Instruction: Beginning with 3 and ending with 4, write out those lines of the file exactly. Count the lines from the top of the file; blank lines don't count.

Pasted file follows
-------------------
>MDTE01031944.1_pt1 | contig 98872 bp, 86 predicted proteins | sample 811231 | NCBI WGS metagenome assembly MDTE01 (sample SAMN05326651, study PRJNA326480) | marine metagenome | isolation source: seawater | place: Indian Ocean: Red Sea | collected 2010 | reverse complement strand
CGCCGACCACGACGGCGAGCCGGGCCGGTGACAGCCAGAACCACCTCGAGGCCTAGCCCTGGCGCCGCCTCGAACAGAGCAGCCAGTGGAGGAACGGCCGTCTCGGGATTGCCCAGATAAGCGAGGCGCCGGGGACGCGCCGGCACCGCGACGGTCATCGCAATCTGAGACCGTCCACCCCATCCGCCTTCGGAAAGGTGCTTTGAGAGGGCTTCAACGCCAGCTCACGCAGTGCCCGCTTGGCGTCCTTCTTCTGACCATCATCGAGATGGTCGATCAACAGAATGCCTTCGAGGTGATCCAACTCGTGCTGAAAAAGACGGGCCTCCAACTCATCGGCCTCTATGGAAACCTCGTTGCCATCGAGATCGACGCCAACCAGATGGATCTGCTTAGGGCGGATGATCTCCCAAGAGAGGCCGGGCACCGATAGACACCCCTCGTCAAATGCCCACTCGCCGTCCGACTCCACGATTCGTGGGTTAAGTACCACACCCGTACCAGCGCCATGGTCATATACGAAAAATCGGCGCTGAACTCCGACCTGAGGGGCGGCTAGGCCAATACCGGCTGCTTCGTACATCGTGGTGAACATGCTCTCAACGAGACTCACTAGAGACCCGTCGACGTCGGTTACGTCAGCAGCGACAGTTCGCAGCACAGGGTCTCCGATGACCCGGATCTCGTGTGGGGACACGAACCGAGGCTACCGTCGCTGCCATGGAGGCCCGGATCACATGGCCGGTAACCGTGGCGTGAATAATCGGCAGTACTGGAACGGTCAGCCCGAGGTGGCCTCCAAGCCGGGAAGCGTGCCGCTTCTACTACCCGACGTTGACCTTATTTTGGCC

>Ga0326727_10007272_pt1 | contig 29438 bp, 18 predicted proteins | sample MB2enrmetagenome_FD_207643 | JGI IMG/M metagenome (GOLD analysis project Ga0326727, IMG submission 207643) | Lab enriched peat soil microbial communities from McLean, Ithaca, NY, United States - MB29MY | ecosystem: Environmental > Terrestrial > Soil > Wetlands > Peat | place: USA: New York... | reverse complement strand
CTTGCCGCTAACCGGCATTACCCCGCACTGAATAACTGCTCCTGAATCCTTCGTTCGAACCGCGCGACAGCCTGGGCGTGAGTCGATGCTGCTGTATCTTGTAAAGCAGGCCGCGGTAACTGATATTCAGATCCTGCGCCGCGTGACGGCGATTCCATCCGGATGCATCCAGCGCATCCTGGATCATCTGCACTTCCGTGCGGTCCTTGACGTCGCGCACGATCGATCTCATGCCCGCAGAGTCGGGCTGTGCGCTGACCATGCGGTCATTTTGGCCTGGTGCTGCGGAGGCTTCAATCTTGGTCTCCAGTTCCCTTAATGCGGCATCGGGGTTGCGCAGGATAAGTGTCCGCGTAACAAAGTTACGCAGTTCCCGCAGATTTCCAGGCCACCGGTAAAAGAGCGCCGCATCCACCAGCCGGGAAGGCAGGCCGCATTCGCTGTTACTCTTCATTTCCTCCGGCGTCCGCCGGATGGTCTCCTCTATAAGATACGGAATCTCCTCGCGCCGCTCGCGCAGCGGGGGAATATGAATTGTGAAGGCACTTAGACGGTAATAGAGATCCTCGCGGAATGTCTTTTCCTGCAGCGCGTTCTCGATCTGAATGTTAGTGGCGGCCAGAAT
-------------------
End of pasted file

>Ga0326727_10007272_pt1 | contig 29438 bp, 18 predicted proteins | sample MB2enrmetagenome_FD_207643 | JGI IMG/M metagenome (GOLD analysis project Ga0326727, IMG submission 207643) | Lab enriched peat soil microbial communities from McLean, Ithaca, NY, United States - MB29MY | ecosystem: Environmental > Terrestrial > Soil > Wetlands > Peat | place: USA: New York... | reverse complement strand
CTTGCCGCTAACCGGCATTACCCCGCACTGAATAACTGCTCCTGAATCCTTCGTTCGAACCGCGCGACAGCCTGGGCGTGAGTCGATGCTGCTGTATCTTGTAAAGCAGGCCGCGGTAACTGATATTCAGATCCTGCGCCGCGTGACGGCGATTCCATCCGGATGCATCCAGCGCATCCTGGATCATCTGCACTTCCGTGCGGTCCTTGACGTCGCGCACGATCGATCTCATGCCCGCAGAGTCGGGCTGTGCGCTGACCATGCGGTCATTTTGGCCTGGTGCTGCGGAGGCTTCAATCTTGGTCTCCAGTTCCCTTAATGCGGCATCGGGGTTGCGCAGGATAAGTGTCCGCGTAACAAAGTTACGCAGTTCCCGCAGATTTCCAGGCCACCGGTAAAAGAGCGCCGCATCCACCAGCCGGGAAGGCAGGCCGCATTCGCTGTTACTCTTCATTTCCTCCGGCGTCCGCCGGATGGTCTCCTCTATAAGATACGGAATCTCCTCGCGCCGCTCGCGCAGCGGGGGAATATGAATTGTGAAGGCACTTAGACGGTAATAGAGATCCTCGCGGAATGTCTTTTCCTGCAGCGCGTTCTCGATCTGAATGTTAGTGGCGGCCAGAAT